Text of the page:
StarDate PodcastAuthor: McDonald Observatory
24 Aug 2019

StarDate Podcast

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StarDate, the longest-running national radio science feature in the U.S., tells listeners what to look for in the night sky.

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    Moon and Aldebaran

    The face of Taurus, the bull, is doomed. The V-shaped face is outlined by a star cluster known as the Hyades. But the cluster is falling apart.

    The Hyades is the closest major big cluster to the Sun — about 150 light-years away. All of its stars were born about 650 million years ago, from a giant cloud of gas and dust. Today, the stars all move through space together, as a single unit. But the cluster is less impressive today than it was in the past.

    A recent study looked at observations of stars in and around the Hyades by Gaia, a space telescope. It’s measuring the positions and motions of a billion stars. It revealed 500 members of the cluster itself. But it also revealed two “tails” of stars near the cluster — one ahead of it, and the other behind. Together, they contain more than 500 stars.

    The stars in these tails are about the same age as the stars of the Hyades. They also have the same chemistry, and they move with the same speed and in the same direction as the Hyades. That suggests the stars were members of the cluster in the past. They were kicked out by encounters with other stars, or by the gravitational pull of the rest of the galaxy.

    So someday, the entire cluster may be pulled apart — destroying the face of the bull.

    Look for the face at dawn tomorrow to the right of the Moon. The bright star close to the Moon is Aldebaran, the bull’s eye. Although it’s at one point of the V, it doesn’t belong to the cluster — it’s on its own.

    Script by Damond Benningfield

  • Posted on 23 Aug 2019

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    Dark Mergers

    Mergers between big galaxies are violent events. They can kick millions or billions of stars into intergalactic space, and dramatically alter the orbits of other stars. They can trigger the birth of millions of new stars — many of which will quickly blast themselves to bits. And they can result in the merger of two supermassive black holes — creating one of the brightest objects in the universe.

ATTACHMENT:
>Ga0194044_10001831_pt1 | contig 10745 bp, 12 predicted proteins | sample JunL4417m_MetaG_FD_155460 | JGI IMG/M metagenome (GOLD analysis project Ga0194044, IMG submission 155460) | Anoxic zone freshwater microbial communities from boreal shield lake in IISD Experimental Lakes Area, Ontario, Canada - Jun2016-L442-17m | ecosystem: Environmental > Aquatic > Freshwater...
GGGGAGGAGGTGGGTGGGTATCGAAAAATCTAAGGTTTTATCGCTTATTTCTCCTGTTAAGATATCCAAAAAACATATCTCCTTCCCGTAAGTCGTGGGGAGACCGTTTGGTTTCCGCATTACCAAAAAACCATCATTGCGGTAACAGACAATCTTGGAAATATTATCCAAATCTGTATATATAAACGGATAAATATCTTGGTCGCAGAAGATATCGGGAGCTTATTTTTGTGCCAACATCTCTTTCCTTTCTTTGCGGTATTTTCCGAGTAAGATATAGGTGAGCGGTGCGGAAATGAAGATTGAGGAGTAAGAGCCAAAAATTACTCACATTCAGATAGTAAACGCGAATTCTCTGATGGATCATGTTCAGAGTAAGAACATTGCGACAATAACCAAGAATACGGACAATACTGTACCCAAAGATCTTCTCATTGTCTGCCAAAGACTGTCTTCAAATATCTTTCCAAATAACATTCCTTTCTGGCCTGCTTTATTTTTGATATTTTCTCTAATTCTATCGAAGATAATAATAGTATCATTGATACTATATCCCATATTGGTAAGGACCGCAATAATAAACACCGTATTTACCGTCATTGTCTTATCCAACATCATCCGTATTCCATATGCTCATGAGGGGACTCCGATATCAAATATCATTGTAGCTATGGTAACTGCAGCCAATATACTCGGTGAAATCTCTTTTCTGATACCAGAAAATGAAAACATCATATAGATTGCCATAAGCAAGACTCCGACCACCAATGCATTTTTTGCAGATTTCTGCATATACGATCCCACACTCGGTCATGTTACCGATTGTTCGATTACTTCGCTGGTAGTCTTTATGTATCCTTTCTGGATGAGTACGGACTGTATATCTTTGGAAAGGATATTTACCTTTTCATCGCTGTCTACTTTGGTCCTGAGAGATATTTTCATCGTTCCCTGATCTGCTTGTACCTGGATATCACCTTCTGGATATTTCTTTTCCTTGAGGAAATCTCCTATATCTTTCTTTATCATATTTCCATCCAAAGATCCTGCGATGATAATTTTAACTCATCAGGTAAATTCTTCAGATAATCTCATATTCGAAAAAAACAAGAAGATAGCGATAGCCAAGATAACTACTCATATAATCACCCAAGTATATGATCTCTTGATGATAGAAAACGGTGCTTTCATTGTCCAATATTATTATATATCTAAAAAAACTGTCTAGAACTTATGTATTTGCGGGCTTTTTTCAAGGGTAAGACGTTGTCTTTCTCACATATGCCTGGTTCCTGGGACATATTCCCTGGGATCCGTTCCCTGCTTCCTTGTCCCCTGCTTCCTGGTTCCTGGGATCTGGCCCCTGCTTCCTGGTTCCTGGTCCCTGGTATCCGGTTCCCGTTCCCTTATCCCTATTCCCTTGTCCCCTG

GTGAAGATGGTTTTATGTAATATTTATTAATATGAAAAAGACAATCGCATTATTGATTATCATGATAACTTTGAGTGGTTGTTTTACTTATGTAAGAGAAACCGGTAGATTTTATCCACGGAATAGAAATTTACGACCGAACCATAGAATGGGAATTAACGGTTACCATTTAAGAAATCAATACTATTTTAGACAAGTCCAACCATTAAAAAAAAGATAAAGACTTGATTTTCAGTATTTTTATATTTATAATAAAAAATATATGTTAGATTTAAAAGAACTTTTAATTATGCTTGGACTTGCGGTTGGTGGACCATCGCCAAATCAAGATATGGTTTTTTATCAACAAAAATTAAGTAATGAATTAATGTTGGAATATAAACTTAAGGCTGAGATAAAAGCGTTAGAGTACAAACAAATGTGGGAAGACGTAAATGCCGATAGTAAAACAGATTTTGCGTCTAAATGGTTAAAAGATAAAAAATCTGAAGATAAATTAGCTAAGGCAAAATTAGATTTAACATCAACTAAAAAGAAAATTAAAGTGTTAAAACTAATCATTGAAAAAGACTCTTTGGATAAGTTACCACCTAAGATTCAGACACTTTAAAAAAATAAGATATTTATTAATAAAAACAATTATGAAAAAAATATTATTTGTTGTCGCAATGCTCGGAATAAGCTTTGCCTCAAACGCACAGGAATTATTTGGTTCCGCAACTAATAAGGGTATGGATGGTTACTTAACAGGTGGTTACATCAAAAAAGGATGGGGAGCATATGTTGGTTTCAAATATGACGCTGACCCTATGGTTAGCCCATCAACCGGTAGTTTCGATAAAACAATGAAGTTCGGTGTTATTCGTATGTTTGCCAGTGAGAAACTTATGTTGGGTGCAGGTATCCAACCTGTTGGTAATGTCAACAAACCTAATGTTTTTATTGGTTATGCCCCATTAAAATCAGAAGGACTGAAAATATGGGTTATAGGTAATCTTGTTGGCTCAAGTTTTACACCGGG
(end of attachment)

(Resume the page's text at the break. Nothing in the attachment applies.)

Most big galaxies have giant black holes in their cores. The one at the heart of the Milky Way, for example, is about four million times the mass of the Sun. And the black holes in other galaxies can be billions of times the Sun’s mass.

    When two galaxies with such giant black holes come together, the black holes fall toward each other. They can stage a cosmic “dance” that lasts for hundreds of millions of years. As they loop around each other, they emit gravitational waves, causing them to move closer together.

    As the black holes spiral closer, they stir up giant clouds of gas and dust. Some of this material is funneled toward the black holes. As it moves closer, it’s heated to millions of degrees. That creates a quasar — one of the more brilliant objects in all the universe.

    The fireworks might not end when the black holes finally merge. Instead, the combined black hole might be kicked out of the merging galaxies. It can drag stars and gas clouds along with it — creating one final round of pyrotechnics as it heads for intergalactic space.

    Script by Damond Benningfield

  • Posted on 22 Aug 2019

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    Galactic Collision

    The Milky Way is headed toward a galactic pile-up. Our home galaxy is likely to merge with M31, our closest big neighbor galaxy. That will trigger the birth of millions of new stars. And it will fling the Sun and its planets into a new orbit — and perhaps out of the galaxy entirely. There’s no need to worry about it, though. It won’t start for another four and a half billion years.

    M31 — also known as the Andromeda Galaxy — is about two and a half million light-years away. But it’s moving toward us. Every hour, it covers about a quarter of a million miles — roughly the distance between Earth and the Moon.